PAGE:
Boat length (LOA) alone is not the deciding factor for a suitable offshore passage/circumnavigation boat...there are small boats that meet those specifications and larger ones that do not...the Catalina 36 would not be my first choice. Do your research, check out viable boat specifications on, compare them, and gather more information/reviews on the ones that interest you. Once you buy the boat you will just have to make the best of what you have so take your time and be committed when you pull the trigger.

Your selection of reading material: Jimmy Cornell's World Cruising Routes and World Voyage Planner, and Don Casey's Complete Sailboat Maintenance Manual are very good beginnings. I would further recommend Boatowner's Mechanical and Electrical Manual by Nigel Calder. There are many others.

In terms of timing February is early to depart Washington particularly for a new sailor. You should follow Cornell's recommendations to minimize your risk. I departed the coast from Neah Bay at the end of May, leave time to select a good weather window. Remember the Washington-Oregon coast is called the Graveyard of the Pacific and mother nature doesn't care how big your boat is or how much money you have. Once you leave the coast you are on your own, literally.

You will live on whatever your budget is. Just remember that everything takes longer and costs more than you expect or plan.

Good Luck.

~ ~ _/) ~ ~ MJH
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Old 19-01-2021, 11:13   #32
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Re: Cruising Advice for a Widower

"As an exercise, price up a mainsail for 40' and 30' or the amount of bottom paint needed. I promise you the difference in the costs are staggering."

I just bought a new main for my 26',. It was $2100 Canadian.
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Old 19-01-2021, 11:42   #33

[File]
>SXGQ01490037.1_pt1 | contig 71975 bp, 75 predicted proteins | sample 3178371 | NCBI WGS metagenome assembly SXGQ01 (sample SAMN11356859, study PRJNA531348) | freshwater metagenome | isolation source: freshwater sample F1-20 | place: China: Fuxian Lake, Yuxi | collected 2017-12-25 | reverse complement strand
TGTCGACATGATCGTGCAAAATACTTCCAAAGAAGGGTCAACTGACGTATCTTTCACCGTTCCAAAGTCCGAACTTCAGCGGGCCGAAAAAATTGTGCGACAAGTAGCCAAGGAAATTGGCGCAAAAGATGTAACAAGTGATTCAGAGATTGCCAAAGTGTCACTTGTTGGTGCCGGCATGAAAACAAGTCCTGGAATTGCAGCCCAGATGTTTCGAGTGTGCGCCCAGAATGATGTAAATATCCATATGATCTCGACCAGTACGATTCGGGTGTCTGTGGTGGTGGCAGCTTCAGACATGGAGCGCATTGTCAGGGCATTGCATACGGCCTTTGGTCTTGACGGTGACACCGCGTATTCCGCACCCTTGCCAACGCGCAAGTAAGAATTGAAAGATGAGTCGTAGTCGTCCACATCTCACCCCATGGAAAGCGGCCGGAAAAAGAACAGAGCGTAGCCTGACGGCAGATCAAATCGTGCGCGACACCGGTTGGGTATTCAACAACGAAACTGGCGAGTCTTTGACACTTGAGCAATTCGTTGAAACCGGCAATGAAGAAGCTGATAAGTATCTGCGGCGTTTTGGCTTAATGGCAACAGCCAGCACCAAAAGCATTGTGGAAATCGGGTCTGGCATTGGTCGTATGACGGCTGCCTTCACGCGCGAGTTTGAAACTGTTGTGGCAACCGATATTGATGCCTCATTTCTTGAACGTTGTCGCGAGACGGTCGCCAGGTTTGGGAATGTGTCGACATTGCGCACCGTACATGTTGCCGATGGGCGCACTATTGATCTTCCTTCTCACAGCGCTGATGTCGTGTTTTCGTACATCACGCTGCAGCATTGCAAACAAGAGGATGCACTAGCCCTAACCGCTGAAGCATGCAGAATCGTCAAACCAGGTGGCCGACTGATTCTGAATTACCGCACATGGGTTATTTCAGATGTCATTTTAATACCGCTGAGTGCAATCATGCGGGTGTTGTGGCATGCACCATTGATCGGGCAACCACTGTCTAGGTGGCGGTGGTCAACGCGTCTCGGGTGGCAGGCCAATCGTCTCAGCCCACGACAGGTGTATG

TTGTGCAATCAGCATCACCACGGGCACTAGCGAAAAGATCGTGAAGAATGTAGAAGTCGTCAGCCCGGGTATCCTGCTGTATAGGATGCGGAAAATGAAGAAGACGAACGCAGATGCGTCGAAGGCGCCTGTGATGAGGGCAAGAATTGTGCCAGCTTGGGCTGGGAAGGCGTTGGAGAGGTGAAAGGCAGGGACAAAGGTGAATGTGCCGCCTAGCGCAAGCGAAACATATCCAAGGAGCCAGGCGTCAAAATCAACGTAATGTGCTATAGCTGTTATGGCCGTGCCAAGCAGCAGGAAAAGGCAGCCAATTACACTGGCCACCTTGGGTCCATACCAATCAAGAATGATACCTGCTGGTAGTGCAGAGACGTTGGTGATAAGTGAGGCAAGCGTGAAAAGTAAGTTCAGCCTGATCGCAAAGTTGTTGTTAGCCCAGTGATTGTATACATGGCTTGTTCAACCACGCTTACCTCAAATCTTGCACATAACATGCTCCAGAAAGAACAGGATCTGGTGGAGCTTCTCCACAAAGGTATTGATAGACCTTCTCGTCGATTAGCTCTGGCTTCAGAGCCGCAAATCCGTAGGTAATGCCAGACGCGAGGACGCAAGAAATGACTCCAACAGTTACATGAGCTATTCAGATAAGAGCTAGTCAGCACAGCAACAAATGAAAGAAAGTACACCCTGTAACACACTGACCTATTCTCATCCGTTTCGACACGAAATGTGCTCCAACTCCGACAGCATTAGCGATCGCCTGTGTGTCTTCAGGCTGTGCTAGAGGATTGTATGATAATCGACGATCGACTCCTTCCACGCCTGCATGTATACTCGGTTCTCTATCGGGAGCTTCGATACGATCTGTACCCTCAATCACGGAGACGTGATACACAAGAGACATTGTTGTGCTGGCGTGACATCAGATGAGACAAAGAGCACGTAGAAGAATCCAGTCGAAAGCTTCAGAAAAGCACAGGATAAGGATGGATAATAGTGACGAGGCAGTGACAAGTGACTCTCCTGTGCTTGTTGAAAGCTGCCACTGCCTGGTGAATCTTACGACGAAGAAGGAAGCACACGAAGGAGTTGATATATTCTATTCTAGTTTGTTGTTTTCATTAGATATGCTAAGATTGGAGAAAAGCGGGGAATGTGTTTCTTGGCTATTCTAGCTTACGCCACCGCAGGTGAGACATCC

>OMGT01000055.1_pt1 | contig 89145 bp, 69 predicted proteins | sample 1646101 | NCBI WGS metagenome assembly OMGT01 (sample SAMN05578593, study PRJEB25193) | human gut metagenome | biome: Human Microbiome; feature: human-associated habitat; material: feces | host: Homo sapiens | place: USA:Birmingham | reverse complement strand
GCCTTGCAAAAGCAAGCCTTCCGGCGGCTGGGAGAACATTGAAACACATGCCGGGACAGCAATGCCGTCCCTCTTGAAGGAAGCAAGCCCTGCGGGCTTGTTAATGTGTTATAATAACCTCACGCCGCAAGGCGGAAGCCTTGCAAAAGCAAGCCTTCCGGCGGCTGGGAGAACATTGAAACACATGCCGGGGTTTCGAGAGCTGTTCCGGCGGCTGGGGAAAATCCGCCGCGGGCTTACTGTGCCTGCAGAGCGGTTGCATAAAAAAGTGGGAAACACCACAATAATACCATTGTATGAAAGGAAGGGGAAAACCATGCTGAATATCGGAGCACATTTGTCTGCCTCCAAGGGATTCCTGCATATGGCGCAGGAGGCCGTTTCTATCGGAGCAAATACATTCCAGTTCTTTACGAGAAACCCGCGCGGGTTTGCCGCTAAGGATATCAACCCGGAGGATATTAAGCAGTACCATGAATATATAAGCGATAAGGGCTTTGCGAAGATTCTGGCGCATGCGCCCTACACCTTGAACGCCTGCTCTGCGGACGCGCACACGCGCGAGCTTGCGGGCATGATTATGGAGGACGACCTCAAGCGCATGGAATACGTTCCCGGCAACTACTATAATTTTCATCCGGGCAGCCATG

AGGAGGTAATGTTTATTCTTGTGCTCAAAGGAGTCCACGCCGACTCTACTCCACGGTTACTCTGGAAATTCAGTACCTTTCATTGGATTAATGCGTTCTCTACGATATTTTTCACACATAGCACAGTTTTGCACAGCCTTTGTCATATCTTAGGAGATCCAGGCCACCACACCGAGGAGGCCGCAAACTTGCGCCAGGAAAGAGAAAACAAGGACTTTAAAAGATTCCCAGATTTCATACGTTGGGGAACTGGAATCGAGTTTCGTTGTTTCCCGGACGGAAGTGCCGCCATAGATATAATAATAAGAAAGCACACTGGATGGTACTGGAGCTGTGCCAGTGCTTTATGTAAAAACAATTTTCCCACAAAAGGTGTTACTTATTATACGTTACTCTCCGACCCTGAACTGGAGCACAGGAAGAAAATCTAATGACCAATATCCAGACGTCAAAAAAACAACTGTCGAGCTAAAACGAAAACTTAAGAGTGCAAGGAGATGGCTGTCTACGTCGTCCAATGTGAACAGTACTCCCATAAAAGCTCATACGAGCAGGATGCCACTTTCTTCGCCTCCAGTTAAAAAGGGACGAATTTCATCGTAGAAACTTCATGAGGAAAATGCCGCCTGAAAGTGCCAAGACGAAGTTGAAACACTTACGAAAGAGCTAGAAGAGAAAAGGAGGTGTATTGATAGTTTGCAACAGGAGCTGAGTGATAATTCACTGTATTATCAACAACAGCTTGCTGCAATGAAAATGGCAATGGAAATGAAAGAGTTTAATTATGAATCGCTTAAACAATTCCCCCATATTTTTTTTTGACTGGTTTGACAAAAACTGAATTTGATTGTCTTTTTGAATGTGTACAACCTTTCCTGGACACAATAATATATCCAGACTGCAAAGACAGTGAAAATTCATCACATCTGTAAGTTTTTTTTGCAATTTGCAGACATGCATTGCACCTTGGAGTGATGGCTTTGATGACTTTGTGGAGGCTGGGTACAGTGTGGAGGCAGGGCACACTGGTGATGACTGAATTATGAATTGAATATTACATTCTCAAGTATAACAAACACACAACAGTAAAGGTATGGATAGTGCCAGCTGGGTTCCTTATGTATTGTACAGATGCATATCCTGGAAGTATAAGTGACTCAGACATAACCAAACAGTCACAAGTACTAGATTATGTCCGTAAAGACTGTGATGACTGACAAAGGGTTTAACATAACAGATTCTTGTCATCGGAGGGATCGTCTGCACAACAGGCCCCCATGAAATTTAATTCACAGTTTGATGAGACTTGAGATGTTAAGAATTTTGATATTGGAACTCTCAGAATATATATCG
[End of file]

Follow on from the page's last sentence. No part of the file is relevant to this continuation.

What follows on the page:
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Re: Cruising Advice for a Widower

I am sorry for your loss but hopefully you will make a number of good friends and memories over this passage. Single-handing is a problem if there is no furling system for the main, docking a monohull without bow thrusters, and if she is a monohull longer than 50 feet. Buy the largest boat you can. She will go faster, be more comfortable and have more storage/fuel/water capacity. Good luck
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Old 19-01-2021, 12:37   #34
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Re: Cruising Advice for a Widower

I'm truly sorry for your loss. I know how hard that can be.

If your loss is very recent you may not really be emotionally ready for such an arduous and lonely task, but no one but you knows for sure. The first few years can be a real roller-coaster and being away from friends and family in the middle of the ocean may not be a good idea.

If you really are a novice sailor, I would spend some time learning how to sail in all types of weather before setting out alone across large oceans. Try to crew with some local sailors. You will learn what you really like and don't like in a boat. That can be important when it will be your home for so long.
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Old 19-01-2021, 12:44   #35